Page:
Probably the best part of the entire show, and the only reason to watch, would be La Toya Jackson, who is just precious. She's been sheltered her entire life, to the point of never having done laundry, has never used a coin slot (she keeps trying to feed a dollar bill into it), and is used to eating at restaurants with tablecloths and finger bowls (so of course they take her to Texas Roadhouse, the place where you take peanuts out of a bucket and drop the shells on the floor). The producers were probably hoping to get some freakouts or moans of disgust at the horrible lifestyles of the lower middle class from La Toya, but she's just so game and excited about everything that you have to like her. She really wants to do it! And it's very sweet how she calls her brother Jackie and begs him not to tell Mom, lest she get worried. But then she has to go and undercut it all by also begging him not to tell Jermaine, Tito, or Michael, because those guys are the instant punchlines of the Jackson family. Admit it, you laughed right there. Tito is comedy gold.
Wednesday, January 10, 2007
Okay, look, people. And by "people," I mean as in, "People's Choice Awards voters." Now, I will give you Grey's Anatomy and Heroes. I'm even willing to concede Two and a Half Men, mostly because I've never seen it, so maybe it is good, I don't know. But... The Class? For best new comedy? Is this a joke? I saw the pilot, and that was enough, but Liz kept watching, and I trust her when she says it didn't improve. People of America! Watch 30 Rock instead! I guarantee you it'll be a better use of your time! And stop watching bad shows - you'll only encourage the networks!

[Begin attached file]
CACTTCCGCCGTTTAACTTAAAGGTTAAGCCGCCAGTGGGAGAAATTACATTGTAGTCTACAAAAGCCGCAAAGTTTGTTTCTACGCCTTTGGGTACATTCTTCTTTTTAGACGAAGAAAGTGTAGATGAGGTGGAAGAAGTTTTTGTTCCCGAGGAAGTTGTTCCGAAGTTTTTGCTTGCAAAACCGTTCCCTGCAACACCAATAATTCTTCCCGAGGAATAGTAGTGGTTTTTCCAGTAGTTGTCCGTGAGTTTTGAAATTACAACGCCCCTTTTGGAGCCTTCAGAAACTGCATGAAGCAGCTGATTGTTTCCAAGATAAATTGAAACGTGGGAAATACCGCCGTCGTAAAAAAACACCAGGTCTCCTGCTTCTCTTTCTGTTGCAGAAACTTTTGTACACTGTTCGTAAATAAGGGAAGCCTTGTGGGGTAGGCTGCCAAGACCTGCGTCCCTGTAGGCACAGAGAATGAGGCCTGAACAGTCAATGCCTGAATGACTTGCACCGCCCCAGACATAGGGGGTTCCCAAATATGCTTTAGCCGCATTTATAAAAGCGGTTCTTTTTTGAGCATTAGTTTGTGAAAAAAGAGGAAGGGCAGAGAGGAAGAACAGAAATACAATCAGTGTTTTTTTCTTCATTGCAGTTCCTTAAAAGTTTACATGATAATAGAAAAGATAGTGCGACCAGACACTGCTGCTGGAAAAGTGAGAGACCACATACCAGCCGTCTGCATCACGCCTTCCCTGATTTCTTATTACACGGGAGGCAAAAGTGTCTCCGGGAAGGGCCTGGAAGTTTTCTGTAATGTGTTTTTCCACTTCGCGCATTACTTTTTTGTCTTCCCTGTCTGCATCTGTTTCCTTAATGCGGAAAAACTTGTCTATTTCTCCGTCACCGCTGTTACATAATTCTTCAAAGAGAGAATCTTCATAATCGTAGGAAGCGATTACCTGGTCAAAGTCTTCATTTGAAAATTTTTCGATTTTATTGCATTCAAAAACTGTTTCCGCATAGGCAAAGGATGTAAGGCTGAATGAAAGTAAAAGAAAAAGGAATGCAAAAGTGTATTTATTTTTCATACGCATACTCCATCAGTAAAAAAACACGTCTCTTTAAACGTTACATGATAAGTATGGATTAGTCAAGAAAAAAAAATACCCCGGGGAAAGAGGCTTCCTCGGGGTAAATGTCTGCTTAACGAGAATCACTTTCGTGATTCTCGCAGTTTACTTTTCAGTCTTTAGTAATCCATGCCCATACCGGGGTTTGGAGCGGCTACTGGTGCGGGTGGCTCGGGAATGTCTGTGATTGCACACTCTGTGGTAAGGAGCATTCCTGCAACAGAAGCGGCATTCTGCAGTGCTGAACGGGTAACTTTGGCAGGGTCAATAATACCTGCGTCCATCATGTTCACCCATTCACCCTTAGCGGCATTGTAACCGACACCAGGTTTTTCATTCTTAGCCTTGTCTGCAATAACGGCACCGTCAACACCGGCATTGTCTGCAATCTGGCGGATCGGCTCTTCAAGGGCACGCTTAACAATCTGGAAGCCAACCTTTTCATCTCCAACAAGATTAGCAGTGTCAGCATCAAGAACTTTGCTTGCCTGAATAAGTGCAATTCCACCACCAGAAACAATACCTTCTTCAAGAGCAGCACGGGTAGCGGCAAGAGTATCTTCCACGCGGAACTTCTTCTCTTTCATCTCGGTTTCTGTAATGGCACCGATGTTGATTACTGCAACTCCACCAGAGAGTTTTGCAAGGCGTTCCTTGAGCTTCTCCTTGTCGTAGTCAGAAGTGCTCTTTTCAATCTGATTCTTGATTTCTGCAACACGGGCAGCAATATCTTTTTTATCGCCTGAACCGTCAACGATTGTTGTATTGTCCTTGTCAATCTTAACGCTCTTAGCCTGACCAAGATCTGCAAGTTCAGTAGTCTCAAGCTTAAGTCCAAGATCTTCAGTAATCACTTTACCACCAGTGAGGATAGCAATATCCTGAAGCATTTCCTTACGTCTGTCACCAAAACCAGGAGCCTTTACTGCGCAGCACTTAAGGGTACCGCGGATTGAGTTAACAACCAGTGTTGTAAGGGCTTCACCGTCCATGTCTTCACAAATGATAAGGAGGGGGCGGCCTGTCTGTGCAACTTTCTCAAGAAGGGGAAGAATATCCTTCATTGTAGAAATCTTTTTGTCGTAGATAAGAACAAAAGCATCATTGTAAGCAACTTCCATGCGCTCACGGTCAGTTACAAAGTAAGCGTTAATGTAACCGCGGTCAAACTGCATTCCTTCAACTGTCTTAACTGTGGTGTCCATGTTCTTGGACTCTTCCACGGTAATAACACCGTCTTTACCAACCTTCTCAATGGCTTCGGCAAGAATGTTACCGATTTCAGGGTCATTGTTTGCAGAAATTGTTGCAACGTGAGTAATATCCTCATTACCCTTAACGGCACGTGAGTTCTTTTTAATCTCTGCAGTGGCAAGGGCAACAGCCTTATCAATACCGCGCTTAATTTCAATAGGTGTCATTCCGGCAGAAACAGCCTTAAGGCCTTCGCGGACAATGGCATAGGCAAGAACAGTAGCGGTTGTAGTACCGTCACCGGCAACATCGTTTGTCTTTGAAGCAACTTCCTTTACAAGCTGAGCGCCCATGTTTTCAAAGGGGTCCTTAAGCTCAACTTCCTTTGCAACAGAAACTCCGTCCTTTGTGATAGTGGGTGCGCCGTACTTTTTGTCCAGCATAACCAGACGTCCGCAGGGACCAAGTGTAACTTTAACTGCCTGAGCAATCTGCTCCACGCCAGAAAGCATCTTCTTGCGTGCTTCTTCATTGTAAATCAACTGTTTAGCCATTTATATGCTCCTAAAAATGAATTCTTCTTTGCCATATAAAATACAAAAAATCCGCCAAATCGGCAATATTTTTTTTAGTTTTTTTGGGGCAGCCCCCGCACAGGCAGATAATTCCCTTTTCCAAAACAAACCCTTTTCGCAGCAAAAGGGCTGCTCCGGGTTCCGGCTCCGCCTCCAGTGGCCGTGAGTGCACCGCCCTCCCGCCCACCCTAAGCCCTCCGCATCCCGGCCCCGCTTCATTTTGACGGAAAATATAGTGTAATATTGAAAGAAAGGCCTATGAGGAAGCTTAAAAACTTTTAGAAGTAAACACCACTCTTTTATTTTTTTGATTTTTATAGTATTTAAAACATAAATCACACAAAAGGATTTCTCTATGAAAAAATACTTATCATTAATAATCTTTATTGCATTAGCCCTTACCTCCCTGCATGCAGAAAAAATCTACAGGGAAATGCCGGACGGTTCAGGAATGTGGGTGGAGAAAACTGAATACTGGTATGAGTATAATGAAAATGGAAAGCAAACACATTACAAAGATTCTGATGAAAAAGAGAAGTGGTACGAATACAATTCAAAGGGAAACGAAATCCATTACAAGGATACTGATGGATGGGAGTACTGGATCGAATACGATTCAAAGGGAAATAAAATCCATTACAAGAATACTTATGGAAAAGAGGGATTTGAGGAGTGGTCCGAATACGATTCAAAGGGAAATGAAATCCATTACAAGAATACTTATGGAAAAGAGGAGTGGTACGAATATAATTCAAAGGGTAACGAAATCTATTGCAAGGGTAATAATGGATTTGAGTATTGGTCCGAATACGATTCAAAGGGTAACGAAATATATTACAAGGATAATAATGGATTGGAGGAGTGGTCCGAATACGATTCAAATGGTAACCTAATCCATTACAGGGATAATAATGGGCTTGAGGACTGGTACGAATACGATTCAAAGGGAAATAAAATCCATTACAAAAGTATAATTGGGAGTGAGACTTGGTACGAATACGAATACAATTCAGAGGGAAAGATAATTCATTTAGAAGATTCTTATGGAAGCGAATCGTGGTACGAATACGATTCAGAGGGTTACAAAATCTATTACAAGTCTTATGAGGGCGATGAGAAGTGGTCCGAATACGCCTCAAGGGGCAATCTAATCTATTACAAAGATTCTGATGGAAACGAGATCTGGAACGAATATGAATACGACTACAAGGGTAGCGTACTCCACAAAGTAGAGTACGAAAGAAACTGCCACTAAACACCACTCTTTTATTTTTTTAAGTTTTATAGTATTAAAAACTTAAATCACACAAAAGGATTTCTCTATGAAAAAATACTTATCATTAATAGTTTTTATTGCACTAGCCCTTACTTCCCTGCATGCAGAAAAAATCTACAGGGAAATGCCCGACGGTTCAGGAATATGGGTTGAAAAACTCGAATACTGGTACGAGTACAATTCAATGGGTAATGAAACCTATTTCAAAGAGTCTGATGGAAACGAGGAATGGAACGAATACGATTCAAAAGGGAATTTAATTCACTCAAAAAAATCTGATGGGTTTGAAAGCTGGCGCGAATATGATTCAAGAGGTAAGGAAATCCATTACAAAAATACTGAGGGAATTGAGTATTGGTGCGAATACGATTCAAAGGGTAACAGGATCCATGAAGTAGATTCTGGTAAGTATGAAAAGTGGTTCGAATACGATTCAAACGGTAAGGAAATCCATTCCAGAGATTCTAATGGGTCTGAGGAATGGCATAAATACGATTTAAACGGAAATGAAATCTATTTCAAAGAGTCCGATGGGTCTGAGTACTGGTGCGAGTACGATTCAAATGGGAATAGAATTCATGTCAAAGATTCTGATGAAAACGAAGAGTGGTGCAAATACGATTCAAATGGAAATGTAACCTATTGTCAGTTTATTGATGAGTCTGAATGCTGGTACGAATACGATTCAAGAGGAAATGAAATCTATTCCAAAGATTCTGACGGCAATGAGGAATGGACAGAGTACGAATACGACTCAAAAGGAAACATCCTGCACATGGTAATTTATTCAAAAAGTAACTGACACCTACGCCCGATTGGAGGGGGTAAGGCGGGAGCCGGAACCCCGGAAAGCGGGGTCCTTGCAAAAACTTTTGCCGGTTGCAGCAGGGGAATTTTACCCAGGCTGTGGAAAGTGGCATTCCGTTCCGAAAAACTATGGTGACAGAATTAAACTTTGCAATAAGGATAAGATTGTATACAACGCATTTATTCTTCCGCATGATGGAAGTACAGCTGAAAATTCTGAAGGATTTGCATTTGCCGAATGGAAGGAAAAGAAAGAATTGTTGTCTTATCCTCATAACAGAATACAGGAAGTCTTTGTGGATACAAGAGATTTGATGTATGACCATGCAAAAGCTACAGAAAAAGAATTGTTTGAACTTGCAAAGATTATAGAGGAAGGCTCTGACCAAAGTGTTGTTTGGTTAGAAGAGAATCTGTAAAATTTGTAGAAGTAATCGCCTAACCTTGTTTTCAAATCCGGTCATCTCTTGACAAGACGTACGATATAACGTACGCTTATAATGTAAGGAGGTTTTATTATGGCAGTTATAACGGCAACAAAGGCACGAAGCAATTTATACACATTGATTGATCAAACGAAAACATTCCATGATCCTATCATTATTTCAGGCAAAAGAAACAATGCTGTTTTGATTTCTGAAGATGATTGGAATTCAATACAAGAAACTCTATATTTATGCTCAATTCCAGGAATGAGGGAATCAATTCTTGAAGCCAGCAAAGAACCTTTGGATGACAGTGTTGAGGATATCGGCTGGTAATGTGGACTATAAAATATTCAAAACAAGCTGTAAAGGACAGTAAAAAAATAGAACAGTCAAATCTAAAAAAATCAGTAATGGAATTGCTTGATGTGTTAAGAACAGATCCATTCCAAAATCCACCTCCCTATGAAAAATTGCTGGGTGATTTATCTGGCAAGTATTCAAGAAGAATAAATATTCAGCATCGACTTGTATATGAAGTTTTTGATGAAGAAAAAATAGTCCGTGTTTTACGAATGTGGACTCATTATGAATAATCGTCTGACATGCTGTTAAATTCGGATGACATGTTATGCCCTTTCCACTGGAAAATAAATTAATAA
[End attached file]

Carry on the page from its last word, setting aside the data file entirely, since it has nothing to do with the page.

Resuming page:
Tuesday, January 09, 2007
Well, thanks to a DVRed New Years marathon on ABC Family, I’m all caught up with Ugly Betty. And yeah, it is AWESOME. (Semi-) evil gay sycophants, cute but nerdy accountants, a makeover episode that made the subject of the makeover worse—what’s not to love?
I also watched part of Real Women Have Curves, America Ferrera’s big debut, over the weekend. She’s just as fabulous as one would expect, and significantly, well, curvier than she is as Betty. I wonder if ABC had her lose the weight so she’d be ready for primetime. That would be pretty ironic, given the character she’s playing. Maybe they thought Betty wouldn’t be sympathetic enough if she had glasses, braces, big eyebrows, AND curves. Or hey, maybe America Ferrera gained weight for Real Women Have Curves. It was a few years ago. Who knows?